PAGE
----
Even as Donald Trump was wrapping up the final states in the 2016 GOP primary race on Tuesday, Republicans in the Congress were openly grumbling about their party’s presumptive nominee for President, though most were not ready to rescind their endorsements over Trump’s recent attacks on a federal judge.
“I was very disappointed he said it,” said Sen. Jim Inhofe (R-OK) of Trump’s charge that a Mexican heritage had led federal judge Gonzalo Curiel to rule against Trump in a case on Trump University.
“It was very damaging,” Inhofe added.
Other GOP Senators echoed that in the halls of Capitol Hill.
“I don’t think they were well advised comments, and I completely disagree with them,” said Sen. Thom Tillis (R-NC).
“It’s out of line I think,” said Sen. David Perdue (R-GA). “I hope he’ll clean that up.”
But other than Sen. Mark Kirk of Illinois – who is in a difficult re-election race – all those GOP critics have stayed on board with Trump, even though he is clearly giving them a very bad case of Election Heartburn.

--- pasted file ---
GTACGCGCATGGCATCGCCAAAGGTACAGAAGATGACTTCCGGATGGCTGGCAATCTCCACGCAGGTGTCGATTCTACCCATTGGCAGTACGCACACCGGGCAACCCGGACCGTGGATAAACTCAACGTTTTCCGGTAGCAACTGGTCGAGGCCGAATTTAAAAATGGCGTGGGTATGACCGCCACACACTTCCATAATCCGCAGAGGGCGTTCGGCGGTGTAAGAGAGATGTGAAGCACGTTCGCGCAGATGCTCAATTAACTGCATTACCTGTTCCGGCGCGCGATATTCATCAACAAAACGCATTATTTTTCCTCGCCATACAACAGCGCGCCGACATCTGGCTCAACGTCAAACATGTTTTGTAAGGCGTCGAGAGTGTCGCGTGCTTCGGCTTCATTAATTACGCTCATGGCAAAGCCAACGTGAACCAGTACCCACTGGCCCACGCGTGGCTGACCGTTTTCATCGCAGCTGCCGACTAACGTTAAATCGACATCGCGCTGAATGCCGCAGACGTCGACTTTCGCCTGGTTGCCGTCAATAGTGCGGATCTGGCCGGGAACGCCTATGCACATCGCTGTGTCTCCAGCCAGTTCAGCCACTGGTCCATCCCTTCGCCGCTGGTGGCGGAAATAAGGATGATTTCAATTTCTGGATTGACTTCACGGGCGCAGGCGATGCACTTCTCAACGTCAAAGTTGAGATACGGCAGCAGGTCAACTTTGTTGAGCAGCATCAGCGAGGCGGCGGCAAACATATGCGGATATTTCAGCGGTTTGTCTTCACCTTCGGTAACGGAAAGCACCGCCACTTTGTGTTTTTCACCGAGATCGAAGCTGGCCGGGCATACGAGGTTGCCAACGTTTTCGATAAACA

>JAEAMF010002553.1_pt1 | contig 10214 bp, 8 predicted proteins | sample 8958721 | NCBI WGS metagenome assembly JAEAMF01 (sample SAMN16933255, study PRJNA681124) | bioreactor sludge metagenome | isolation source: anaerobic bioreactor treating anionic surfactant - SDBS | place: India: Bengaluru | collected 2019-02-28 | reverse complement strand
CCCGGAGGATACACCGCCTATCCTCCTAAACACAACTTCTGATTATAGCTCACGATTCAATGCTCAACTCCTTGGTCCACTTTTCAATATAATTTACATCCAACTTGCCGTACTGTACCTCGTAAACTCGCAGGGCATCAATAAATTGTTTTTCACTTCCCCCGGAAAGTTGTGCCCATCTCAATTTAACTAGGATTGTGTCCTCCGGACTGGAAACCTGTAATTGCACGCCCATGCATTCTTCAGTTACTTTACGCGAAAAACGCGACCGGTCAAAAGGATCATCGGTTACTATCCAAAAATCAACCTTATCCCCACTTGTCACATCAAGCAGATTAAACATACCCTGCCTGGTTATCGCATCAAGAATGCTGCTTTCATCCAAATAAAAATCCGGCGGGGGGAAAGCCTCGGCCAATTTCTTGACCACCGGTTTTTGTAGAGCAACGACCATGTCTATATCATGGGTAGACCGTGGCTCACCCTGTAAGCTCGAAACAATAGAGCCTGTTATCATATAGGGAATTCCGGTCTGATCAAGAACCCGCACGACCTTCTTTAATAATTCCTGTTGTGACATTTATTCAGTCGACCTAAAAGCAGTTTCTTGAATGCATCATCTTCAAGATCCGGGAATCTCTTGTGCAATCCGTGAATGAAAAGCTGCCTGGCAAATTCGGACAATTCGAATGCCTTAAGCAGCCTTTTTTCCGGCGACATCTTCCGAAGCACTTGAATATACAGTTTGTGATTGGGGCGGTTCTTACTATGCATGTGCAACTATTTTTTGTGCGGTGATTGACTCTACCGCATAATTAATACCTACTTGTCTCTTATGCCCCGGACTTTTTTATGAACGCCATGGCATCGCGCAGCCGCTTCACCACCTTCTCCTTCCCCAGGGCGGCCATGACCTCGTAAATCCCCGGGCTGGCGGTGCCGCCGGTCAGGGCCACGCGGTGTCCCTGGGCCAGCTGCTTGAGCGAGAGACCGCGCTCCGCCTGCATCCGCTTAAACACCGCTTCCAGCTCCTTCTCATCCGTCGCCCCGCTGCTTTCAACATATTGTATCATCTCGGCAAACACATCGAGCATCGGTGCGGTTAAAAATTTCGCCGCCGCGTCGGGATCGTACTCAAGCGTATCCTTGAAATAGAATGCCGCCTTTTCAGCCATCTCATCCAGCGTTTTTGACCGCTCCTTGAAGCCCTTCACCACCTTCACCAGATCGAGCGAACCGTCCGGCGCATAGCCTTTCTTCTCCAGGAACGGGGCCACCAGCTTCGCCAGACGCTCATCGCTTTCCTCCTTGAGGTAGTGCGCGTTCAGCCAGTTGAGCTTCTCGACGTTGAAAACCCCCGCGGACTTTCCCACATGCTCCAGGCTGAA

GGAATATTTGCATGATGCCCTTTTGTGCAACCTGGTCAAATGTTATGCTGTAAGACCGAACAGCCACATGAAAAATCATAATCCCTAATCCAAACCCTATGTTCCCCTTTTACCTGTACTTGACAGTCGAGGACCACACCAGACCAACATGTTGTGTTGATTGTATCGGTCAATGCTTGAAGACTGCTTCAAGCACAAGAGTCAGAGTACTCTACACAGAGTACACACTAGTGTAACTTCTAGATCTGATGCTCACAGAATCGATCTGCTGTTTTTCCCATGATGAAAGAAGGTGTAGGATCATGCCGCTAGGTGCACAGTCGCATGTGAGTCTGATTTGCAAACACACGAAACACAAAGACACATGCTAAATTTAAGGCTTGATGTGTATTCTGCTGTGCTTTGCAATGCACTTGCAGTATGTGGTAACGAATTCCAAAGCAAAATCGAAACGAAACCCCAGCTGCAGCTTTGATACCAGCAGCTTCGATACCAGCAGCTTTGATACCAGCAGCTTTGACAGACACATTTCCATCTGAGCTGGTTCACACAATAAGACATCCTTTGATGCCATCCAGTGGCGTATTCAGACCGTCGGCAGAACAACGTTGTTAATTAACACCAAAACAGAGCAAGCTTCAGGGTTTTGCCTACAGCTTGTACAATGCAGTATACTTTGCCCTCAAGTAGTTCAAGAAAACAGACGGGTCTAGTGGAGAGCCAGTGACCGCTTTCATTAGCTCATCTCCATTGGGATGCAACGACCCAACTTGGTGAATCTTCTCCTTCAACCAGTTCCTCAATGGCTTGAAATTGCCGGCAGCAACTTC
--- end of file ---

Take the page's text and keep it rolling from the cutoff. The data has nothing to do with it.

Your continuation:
As for Kirk, he made the biggest splash by pulling back his endorsement of Trump, setting off talk that maybe other Republicans might follow.
“After much consideration, I have concluded that Donald Trump has not demonstrated the temperament necessary to assume the greatest office in the world,” Kirk said.
Across the Capitol, GOP House members also expressed concern, as Speaker Paul Ryan all but said that Trump had made racist comments about Judge Curiel.
“Claiming a person can’t do their job because of their race is sort of like a textbook definition of a racist comment,” Ryan said to reporters.
But the Speaker also made clear that he was not going to dump Trump and embrace Hillary Clinton.
“When a legal outcome doesn’t suit you, personal attacks against the presiding judge are not the answer,” said Rep. Susan Brooks (R-IN), another GOP lawmaker gritting their teeth about Trump.
By the end of the evening, Trump was on TV, giving a speech from a teleprompter, and not ad-libbing any attacks against the judge.
But while the head of the national party might have liked what he saw on TV, for a lot of other Republicans here in D.C., their likely nominee still stokes fear in their hearts.
“I will never let you down,” Trump said.